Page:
Songwriter/producer Wayne Wilkins has been using Sonnox Oxford Plug-ins.London, UK (July 23, 2008)–Prolific songwriter/producer Wayne Wilkins has accrued a formidable hit discography, including work for Oasis, No Doubt, Leona Lewis’ Take A Bow, Michelle Williams’ We Break The Dawn and Beyonce’s Beautiful Nightmare. Currently enjoying success with Natasha Bedingfield’s Pocket Full of Sunshine and “Love Like This” single with Sean Kingston, he’s got equally high expectations for “T-Shirt,” by Shontelle Layne, a Clear Channel Artist To Watch and Universal/Motown priority.
Of the many software tools in Wilkins’ arsenal, Sonnox Oxford Plug-ins play a supporting role in many of his productions. “I was just in Miami, with my production team, The Runaways, working on “Energy,” a single by new Timbaland artist Keri Hilson,” he says. “We made good use of Oxford Dynamics and Inflator while programming that single. They’re especially helpful in fine-tuning my style of music. I’ve used them on virtually everything I’ve done, especially vocals, and the master bus.”
Wilkins finds the Dynamics Plug-in helpful on stereo mixes with Logic, often printing his parts through Dynamics to give his sounds a final polish. “We’ll end up printing the individual parts out of Logic even if we go to Pro Tools and mix on an SSL,” he says. “We use that sound on every record I do. We’ve compared our tracks with and without Dynamics, and they truly sound a lot better with.
“I like the ‘analog’ sound of Dynamics on the vocals,” he adds, “and the ‘Warmth’ function is good for fattening up certain sounds, like bass guitars and vocals. Sometimes I’ll use that on the whole mix. I’ll turn the Amount Control to 10 o’clock, to add a subtle kind of analog sound that I like.”
For Bedingfield’s Pocket Full of Sunshine album and upcoming “Put Your Arms Around Me” single, Wilkins employed the Inflator on the master bus in exactly the same way. Occasionally he’ll use it along with the Compressor to “fatten up” vocals recorded on multitracks that originate from other sources. “I end up getting all the music together pretty fast when we’re writing our songs,” he says. “Before I used the Compressor, I actually struggled with using master mix compression. But when I started using the Oxfords, it really seemed to make everything gel.”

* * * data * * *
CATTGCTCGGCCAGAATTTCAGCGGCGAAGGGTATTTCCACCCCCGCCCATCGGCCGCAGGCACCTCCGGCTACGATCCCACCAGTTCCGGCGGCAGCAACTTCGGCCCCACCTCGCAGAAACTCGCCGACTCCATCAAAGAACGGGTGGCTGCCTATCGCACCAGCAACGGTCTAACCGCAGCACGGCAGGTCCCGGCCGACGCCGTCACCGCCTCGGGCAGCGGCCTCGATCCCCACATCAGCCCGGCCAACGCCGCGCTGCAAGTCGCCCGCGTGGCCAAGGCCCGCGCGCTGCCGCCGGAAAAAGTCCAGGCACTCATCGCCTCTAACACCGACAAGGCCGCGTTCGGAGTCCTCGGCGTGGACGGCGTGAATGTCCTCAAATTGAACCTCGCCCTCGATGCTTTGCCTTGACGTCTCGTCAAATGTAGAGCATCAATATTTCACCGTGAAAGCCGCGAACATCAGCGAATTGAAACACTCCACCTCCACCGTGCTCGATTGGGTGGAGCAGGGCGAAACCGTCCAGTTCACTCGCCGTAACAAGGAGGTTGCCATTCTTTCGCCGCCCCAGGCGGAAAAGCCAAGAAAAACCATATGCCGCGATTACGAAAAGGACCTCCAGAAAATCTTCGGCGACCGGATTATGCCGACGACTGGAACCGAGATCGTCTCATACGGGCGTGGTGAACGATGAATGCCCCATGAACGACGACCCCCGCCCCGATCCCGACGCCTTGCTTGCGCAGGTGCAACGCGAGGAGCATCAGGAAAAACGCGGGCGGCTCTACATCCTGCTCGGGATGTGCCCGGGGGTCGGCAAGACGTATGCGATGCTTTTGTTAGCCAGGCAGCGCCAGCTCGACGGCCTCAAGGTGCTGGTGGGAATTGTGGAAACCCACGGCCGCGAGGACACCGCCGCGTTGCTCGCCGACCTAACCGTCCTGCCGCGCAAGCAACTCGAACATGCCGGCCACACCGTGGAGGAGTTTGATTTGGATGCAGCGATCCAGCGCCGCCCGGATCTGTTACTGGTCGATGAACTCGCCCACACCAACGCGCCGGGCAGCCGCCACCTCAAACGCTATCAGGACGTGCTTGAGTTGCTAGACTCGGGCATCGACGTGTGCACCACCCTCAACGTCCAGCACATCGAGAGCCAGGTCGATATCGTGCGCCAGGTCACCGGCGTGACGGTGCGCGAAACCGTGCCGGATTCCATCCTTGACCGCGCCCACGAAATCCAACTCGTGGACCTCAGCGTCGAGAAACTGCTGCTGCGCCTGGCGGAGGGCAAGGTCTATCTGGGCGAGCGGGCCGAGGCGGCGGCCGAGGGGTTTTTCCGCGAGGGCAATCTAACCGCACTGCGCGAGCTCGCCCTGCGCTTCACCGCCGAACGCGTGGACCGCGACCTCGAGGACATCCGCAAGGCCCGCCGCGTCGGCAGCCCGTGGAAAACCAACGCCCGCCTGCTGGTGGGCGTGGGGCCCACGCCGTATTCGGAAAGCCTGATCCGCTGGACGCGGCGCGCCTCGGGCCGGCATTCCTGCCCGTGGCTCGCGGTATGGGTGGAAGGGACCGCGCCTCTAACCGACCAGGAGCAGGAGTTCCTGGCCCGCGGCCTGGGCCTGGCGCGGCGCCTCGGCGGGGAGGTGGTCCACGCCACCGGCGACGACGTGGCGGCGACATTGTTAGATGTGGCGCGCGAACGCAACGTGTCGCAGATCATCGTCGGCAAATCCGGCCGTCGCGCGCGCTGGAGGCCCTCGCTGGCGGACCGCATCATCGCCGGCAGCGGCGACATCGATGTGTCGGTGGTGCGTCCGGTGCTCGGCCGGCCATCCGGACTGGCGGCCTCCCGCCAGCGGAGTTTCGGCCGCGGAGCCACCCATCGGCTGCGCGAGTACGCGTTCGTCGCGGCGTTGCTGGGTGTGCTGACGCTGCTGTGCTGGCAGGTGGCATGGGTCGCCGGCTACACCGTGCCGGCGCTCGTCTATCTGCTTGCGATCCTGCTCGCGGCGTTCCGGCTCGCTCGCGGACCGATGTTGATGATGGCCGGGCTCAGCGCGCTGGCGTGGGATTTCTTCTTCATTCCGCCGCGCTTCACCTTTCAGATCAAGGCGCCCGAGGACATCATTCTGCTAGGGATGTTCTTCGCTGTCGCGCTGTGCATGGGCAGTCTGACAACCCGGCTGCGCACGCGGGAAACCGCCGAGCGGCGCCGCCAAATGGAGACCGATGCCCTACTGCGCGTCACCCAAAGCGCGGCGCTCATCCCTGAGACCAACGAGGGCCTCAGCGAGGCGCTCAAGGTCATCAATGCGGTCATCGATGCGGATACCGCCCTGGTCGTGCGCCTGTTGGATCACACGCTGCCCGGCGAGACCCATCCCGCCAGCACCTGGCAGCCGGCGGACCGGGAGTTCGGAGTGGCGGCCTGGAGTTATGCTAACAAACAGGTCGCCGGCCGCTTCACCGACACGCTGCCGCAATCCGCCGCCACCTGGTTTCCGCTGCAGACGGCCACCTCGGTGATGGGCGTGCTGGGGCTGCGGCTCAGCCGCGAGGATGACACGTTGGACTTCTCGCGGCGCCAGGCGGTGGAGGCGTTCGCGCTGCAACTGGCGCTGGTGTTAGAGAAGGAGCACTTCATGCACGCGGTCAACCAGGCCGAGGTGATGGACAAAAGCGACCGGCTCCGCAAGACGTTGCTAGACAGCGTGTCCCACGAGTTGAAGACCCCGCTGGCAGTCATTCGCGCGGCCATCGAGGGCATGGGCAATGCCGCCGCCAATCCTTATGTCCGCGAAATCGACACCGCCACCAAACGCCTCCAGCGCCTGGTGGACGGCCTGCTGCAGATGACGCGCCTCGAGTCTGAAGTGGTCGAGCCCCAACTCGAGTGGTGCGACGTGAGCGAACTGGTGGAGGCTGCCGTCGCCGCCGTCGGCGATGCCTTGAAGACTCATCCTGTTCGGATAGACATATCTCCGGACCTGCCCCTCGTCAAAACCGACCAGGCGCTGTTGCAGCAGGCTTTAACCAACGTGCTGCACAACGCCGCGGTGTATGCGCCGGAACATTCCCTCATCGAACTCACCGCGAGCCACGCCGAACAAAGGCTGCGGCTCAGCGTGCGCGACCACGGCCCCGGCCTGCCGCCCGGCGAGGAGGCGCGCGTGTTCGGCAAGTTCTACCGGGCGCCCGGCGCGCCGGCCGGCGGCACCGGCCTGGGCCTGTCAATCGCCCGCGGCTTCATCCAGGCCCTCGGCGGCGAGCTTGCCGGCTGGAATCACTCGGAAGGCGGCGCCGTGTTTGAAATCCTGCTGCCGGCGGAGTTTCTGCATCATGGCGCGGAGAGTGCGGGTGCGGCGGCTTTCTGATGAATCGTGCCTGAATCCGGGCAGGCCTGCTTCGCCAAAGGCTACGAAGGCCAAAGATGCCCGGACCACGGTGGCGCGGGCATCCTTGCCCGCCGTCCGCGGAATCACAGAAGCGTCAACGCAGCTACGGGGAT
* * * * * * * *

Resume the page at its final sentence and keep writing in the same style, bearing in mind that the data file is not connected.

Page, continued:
Wilkins uses the Oxford plug-ins primarily in Logic. If he’s recording vocals or traveling, he prefers to have a Pro Tools|HD system. He also uses Pro Tools when separating tracks out across an SSL after they’ve already been processed by the plug-ins.
When using the Dynamics Compressor he’ll set Attack to the slowest time and Release to the fastest to start off with a minimum effect. He’ll also push the Makeup gain up a bit to control his gain structure. “I’ll play with the Attack and Release times from there,” he explains, “because I like getting my mixes pumping a little bit. I play with those settings to get a compression effect happening. It just gives things a lot more energy.”
He also varies the settings on the Inflator’s Effect and Curve sliders just after the halfway point. “I don’t play around with any of the other controls much,” he concludes. “I just put it up so I can gently hear what it’s doing. I just love its sound, because it adds a richness to my mix. Sometimes, I’ll use it directly on a vocal, especially when I’m working with something recorded by someone else. Inflator can help add some warmth to the sound. It’s very musical sounding, just like all the other plug-ins from Sonnox.”